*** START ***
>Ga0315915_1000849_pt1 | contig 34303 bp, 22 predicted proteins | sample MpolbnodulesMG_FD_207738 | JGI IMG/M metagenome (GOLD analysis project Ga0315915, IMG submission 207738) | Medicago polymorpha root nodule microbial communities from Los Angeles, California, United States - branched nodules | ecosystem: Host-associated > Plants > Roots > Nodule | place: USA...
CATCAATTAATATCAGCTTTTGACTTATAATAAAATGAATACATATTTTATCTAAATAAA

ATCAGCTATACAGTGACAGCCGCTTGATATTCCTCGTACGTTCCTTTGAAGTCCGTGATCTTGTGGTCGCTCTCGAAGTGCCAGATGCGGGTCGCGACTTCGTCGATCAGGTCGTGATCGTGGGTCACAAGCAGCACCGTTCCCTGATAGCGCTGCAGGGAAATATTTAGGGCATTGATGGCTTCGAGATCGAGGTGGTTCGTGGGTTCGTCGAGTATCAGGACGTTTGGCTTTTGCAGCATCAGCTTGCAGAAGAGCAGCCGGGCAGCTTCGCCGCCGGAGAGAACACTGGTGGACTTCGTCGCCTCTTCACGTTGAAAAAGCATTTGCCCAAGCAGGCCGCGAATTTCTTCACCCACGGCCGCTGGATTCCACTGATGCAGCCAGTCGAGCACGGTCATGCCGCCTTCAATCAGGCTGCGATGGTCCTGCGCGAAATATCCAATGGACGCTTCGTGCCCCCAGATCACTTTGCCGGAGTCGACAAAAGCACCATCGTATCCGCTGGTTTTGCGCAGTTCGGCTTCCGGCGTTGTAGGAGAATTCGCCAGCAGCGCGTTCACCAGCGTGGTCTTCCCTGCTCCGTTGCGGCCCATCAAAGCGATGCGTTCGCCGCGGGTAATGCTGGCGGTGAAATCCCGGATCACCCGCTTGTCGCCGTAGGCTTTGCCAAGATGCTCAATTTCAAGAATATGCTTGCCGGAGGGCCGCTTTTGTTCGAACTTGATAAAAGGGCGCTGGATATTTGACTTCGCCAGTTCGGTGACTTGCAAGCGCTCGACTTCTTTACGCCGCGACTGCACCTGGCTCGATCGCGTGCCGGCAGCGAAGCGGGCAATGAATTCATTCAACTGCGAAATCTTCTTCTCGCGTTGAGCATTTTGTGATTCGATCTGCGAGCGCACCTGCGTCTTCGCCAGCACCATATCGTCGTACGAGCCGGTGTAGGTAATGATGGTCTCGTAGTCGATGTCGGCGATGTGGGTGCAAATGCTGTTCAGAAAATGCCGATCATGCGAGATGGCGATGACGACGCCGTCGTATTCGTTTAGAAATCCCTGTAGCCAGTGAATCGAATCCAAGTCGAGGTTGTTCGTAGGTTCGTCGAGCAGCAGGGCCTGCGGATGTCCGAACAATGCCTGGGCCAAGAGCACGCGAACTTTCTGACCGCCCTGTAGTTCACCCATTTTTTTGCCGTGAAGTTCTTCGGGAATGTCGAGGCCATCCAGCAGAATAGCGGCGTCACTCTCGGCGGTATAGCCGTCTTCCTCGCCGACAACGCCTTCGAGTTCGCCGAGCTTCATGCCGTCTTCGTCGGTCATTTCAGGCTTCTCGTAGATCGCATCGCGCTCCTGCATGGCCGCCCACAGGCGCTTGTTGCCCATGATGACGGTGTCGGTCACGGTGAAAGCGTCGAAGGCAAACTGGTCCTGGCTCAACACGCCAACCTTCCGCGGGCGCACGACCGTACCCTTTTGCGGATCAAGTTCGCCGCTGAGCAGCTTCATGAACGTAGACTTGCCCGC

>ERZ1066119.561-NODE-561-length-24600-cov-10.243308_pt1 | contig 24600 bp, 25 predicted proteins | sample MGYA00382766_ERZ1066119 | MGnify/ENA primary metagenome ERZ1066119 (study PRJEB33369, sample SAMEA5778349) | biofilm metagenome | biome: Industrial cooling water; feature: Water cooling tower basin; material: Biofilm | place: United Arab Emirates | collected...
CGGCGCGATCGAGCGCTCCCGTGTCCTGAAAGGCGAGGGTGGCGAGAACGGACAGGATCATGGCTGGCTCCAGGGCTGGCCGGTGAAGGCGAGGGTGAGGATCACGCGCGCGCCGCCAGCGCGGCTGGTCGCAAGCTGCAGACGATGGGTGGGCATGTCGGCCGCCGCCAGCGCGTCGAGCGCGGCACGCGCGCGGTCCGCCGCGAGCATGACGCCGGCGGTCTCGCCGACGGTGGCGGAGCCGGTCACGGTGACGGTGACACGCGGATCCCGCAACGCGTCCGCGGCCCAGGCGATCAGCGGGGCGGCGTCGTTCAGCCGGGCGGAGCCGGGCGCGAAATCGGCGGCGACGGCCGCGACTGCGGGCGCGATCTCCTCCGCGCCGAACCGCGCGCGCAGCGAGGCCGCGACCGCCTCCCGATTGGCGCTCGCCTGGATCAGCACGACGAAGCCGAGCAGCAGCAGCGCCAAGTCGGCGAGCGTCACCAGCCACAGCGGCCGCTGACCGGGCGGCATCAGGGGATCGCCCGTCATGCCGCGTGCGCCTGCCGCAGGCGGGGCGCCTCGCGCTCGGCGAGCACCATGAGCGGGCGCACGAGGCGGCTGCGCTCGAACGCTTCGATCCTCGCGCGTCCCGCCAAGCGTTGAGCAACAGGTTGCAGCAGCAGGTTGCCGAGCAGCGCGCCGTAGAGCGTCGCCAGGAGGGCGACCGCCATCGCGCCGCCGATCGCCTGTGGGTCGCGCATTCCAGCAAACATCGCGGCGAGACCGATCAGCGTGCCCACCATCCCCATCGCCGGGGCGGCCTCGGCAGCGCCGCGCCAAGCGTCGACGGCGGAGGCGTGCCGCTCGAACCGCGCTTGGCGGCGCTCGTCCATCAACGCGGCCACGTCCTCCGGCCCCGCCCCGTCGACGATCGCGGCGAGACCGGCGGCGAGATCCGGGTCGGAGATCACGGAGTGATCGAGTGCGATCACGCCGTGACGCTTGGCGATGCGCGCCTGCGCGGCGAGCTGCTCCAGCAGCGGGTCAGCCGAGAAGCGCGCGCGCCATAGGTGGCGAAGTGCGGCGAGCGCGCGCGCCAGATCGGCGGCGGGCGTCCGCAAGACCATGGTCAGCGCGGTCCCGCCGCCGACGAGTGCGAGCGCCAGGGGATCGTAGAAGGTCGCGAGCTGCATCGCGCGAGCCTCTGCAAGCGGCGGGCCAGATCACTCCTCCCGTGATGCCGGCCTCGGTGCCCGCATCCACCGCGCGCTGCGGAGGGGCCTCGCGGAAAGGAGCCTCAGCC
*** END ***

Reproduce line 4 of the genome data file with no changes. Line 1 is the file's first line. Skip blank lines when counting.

>ERZ1066119.561-NODE-561-length-24600-cov-10.243308_pt1 | contig 24600 bp, 25 predicted proteins | sample MGYA00382766_ERZ1066119 | MGnify/ENA primary metagenome ERZ1066119 (study PRJEB33369, sample SAMEA5778349) | biofilm metagenome | biome: Industrial cooling water; feature: Water cooling tower basin; material: Biofilm | place: United Arab Emirates | collected...